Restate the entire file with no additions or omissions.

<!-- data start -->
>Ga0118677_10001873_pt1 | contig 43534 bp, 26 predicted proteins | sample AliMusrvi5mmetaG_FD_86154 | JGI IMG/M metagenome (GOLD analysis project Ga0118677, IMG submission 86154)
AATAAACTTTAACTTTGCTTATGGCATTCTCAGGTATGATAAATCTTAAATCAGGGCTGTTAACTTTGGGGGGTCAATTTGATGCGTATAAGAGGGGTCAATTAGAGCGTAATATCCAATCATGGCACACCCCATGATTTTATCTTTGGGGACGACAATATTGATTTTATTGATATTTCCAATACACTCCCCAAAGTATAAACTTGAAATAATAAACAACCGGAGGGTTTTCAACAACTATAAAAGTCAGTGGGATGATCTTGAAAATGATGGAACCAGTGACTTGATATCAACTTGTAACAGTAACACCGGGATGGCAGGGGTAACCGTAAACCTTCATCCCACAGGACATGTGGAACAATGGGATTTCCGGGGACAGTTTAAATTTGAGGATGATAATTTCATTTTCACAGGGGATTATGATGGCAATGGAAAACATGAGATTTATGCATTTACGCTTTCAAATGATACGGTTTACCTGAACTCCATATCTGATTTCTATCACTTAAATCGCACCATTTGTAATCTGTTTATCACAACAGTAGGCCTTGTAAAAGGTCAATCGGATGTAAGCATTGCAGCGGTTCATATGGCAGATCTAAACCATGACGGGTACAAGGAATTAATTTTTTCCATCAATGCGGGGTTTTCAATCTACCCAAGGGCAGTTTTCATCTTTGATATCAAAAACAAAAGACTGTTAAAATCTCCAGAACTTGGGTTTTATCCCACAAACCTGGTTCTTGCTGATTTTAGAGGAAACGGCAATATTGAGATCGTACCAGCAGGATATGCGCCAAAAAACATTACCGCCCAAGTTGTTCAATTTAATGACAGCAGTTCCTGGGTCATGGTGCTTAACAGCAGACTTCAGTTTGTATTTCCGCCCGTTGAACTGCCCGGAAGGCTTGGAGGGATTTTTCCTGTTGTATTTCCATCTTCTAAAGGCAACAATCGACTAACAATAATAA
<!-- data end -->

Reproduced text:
>Ga0118677_10001873_pt1 | contig 43534 bp, 26 predicted proteins | sample AliMusrvi5mmetaG_FD_86154 | JGI IMG/M metagenome (GOLD analysis project Ga0118677, IMG submission 86154)
AATAAACTTTAACTTTGCTTATGGCATTCTCAGGTATGATAAATCTTAAATCAGGGCTGTTAACTTTGGGGGGTCAATTTGATGCGTATAAGAGGGGTCAATTAGAGCGTAATATCCAATCATGGCACACCCCATGATTTTATCTTTGGGGACGACAATATTGATTTTATTGATATTTCCAATACACTCCCCAAAGTATAAACTTGAAATAATAAACAACCGGAGGGTTTTCAACAACTATAAAAGTCAGTGGGATGATCTTGAAAATGATGGAACCAGTGACTTGATATCAACTTGTAACAGTAACACCGGGATGGCAGGGGTAACCGTAAACCTTCATCCCACAGGACATGTGGAACAATGGGATTTCCGGGGACAGTTTAAATTTGAGGATGATAATTTCATTTTCACAGGGGATTATGATGGCAATGGAAAACATGAGATTTATGCATTTACGCTTTCAAATGATACGGTTTACCTGAACTCCATATCTGATTTCTATCACTTAAATCGCACCATTTGTAATCTGTTTATCACAACAGTAGGCCTTGTAAAAGGTCAATCGGATGTAAGCATTGCAGCGGTTCATATGGCAGATCTAAACCATGACGGGTACAAGGAATTAATTTTTTCCATCAATGCGGGGTTTTCAATCTACCCAAGGGCAGTTTTCATCTTTGATATCAAAAACAAAAGACTGTTAAAATCTCCAGAACTTGGGTTTTATCCCACAAACCTGGTTCTTGCTGATTTTAGAGGAAACGGCAATATTGAGATCGTACCAGCAGGATATGCGCCAAAAAACATTACCGCCCAAGTTGTTCAATTTAATGACAGCAGTTCCTGGGTCATGGTGCTTAACAGCAGACTTCAGTTTGTATTTCCGCCCGTTGAACTGCCCGGAAGGCTTGGAGGGATTTTTCCTGTTGTATTTCCATCTTCTAAAGGCAACAATCGACTAACAATAATAA